Multifaceted approaches are needed to limit carbapenem-resistant Enterobacteriaceae (CRE) infections, including Klebsiella pneumoniae, which have emerged as a worldwide public health problem. These multidrug- resistant organisms are associated with high morbidity and mortality that often exceeds 50%, as highly effective and non-toxic treatment regimens are lacking. While intestinal colonization with CREs has been proposed as a potential risk factor for infections during CRE outbreaks, its actual contribution to infection remains incompletely understood. Moreover, there is a fundamental gap in knowledge on how these antibiotic resistant organisms transition from colonization to infection within affected hosts. The long-term goal of this application is to elucidate at the bacterial genome level how CRE infections emerge and spread. Understanding these processes is critical to developing intervention and real-time clinical monitoring approaches to limit the impac of CRE infections at an individual and population level. We will focus our study on patients after liver transplantation who are at very high risk for CRE infections and adverse outcomes. Our central hypothesis is that the intestine provides a microenvironment in which CRE can expand and adapt with small genetic variations and subsequently lead to infections. To address these questions we propose to establish a cohort study of adult patients undergoing liver transplant, and track CREs within affected patients and across the hospital. In this prospective cohort we will enroll 300 patients pre-transplant, collect stool samples to ascertain intestinal colonization pre- and repeatedly post-transplant, and assess patients for CRE infections over a 6-month period. Our study design will allow us to execute the following Aims: 1) Define the rate and role of colonization on CRE infection in liver transplant patients; 2) Evaluate the within-host evolutio from CRE colonization to infection; and 3) Investigate the spread of CRE between liver transplant and other patient populations in the hospital.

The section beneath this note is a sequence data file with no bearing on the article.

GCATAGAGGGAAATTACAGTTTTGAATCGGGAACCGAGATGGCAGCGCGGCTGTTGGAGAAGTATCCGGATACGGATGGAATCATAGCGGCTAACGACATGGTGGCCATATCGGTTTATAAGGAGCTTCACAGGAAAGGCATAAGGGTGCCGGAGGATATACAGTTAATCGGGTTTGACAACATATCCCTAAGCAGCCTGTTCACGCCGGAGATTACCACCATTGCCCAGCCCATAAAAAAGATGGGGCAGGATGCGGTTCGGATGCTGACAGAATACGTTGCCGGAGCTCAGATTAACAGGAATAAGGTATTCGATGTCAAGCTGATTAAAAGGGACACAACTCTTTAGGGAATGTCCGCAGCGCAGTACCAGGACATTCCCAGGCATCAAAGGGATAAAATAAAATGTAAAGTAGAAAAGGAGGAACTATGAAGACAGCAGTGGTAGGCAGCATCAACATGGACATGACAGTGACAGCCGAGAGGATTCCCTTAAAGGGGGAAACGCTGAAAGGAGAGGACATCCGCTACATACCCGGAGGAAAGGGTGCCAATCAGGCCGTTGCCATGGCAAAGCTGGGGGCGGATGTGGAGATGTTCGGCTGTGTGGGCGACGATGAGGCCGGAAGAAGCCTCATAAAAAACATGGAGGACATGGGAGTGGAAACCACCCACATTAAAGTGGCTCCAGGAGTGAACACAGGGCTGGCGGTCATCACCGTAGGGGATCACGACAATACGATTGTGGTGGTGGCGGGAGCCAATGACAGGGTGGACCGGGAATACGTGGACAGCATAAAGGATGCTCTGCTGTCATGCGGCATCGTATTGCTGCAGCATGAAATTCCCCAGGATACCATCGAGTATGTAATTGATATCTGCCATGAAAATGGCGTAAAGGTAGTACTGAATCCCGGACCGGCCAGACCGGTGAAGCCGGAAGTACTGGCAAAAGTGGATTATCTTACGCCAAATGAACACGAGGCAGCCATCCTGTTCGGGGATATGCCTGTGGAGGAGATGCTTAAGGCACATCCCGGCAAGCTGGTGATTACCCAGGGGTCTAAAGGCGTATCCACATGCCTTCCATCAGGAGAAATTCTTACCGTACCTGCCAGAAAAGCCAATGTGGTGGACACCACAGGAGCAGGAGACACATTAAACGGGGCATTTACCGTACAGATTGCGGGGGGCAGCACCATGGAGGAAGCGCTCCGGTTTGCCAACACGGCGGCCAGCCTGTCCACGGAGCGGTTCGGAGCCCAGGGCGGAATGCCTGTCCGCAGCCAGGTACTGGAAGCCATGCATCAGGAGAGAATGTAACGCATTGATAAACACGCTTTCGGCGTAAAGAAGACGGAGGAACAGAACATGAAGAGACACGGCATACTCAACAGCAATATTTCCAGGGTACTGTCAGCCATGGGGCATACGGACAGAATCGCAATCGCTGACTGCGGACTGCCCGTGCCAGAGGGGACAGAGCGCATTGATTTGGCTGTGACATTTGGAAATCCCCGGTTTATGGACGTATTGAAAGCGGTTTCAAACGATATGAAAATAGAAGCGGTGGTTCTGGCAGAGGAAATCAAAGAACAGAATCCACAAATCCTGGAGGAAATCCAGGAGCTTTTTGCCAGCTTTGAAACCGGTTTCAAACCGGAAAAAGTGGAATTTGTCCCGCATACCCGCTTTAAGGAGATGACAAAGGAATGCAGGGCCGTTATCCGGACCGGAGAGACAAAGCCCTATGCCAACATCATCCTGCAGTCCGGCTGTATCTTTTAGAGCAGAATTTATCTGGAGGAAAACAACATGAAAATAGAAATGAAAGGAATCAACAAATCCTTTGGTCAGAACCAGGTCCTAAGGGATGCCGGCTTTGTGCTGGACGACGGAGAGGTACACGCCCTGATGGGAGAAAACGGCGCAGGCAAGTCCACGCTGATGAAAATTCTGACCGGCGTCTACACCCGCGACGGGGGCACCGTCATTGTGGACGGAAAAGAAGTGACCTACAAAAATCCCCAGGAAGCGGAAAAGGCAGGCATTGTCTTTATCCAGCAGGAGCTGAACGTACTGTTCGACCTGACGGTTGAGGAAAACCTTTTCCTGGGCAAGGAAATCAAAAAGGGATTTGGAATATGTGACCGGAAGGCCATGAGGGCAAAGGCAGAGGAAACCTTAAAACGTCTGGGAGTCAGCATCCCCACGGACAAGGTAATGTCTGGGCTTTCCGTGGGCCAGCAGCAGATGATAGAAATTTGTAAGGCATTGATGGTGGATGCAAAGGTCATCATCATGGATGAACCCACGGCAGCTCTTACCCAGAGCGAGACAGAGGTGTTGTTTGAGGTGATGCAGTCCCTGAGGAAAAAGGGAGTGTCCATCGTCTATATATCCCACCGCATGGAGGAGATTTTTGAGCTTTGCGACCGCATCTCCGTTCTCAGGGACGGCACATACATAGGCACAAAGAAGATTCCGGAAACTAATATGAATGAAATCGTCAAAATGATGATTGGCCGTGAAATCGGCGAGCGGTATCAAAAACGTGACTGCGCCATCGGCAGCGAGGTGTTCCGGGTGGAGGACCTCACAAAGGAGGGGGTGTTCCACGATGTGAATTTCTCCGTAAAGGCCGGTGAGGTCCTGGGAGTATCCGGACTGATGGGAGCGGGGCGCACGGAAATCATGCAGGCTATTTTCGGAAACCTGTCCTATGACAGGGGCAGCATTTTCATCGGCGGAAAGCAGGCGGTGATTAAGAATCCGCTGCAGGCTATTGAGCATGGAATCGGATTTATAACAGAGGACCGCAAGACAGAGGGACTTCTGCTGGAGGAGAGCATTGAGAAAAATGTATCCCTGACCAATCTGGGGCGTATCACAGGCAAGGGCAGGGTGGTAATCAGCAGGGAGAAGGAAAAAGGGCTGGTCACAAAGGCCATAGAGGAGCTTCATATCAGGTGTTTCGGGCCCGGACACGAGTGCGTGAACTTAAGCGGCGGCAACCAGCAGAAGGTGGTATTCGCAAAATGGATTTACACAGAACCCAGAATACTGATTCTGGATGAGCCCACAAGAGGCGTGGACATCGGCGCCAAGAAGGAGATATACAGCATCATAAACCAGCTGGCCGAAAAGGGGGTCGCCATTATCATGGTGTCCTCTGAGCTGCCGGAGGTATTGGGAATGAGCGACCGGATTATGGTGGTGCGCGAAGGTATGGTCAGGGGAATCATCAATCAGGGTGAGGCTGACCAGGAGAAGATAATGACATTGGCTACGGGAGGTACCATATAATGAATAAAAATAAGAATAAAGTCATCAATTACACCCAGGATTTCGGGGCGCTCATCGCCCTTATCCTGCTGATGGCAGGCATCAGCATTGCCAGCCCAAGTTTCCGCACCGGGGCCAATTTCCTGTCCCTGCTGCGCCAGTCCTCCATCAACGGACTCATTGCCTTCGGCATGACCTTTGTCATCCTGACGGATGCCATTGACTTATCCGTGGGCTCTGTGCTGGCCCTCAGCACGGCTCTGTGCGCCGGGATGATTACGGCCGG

In Aim 1 we will test the contribution of CRE colonization to infection and characterize outcomes using Kaplan-Meier survival analyses and a Cox proportional hazard model.
In Aim 2 we will apply 16S and whole-genome sequencing to answer whether CRE colonization dominance develops prior to infection and how modifiable risk factors (e.g. certain antibiotics) relate to these adaptations. We will also define the clonal diversity of colonizing CRE and assess whether infectious isolates arise from dominant colonizing clones or acquire novel virulence traits.
In Aim 3 we will assess the within-hospital evolution and spread of CRE infections by extending whole-genome sequence analyses to infections that occurred in non- liver transplant patients. Our multidisciplinary approach is innovative in its combination of high-resolution genomics with detailed epidemiological investigations to monitor the evolution of CRE infections in real time. This research is significant with direct translational impact in establishing a framework to track the emergence of multi-drug resistant Enterobacteriaceae and to ultimately devise novel containment strategies for CREs.
Carbapenem-resistant Enterobacteriaceae (CRE) infections are posing an urgent threat to healthcare. Patients after liver transplantation are disproportionally affected, with a >50% risk of fatal outcomes in cases of infection. Here we present a comprehensive approach to study the contribution of CRE colonization to infection at the pathogen genome level in a cohort of patients undergoing liver transplant. Moreover, we will characterize the micro-evolutionary changes underlying the transition to infections. The implementation of this project can be expected to yield real-time surveillance tools and to stimulate novel preventive approaches to limit the life- threatening impact of CRE infections.
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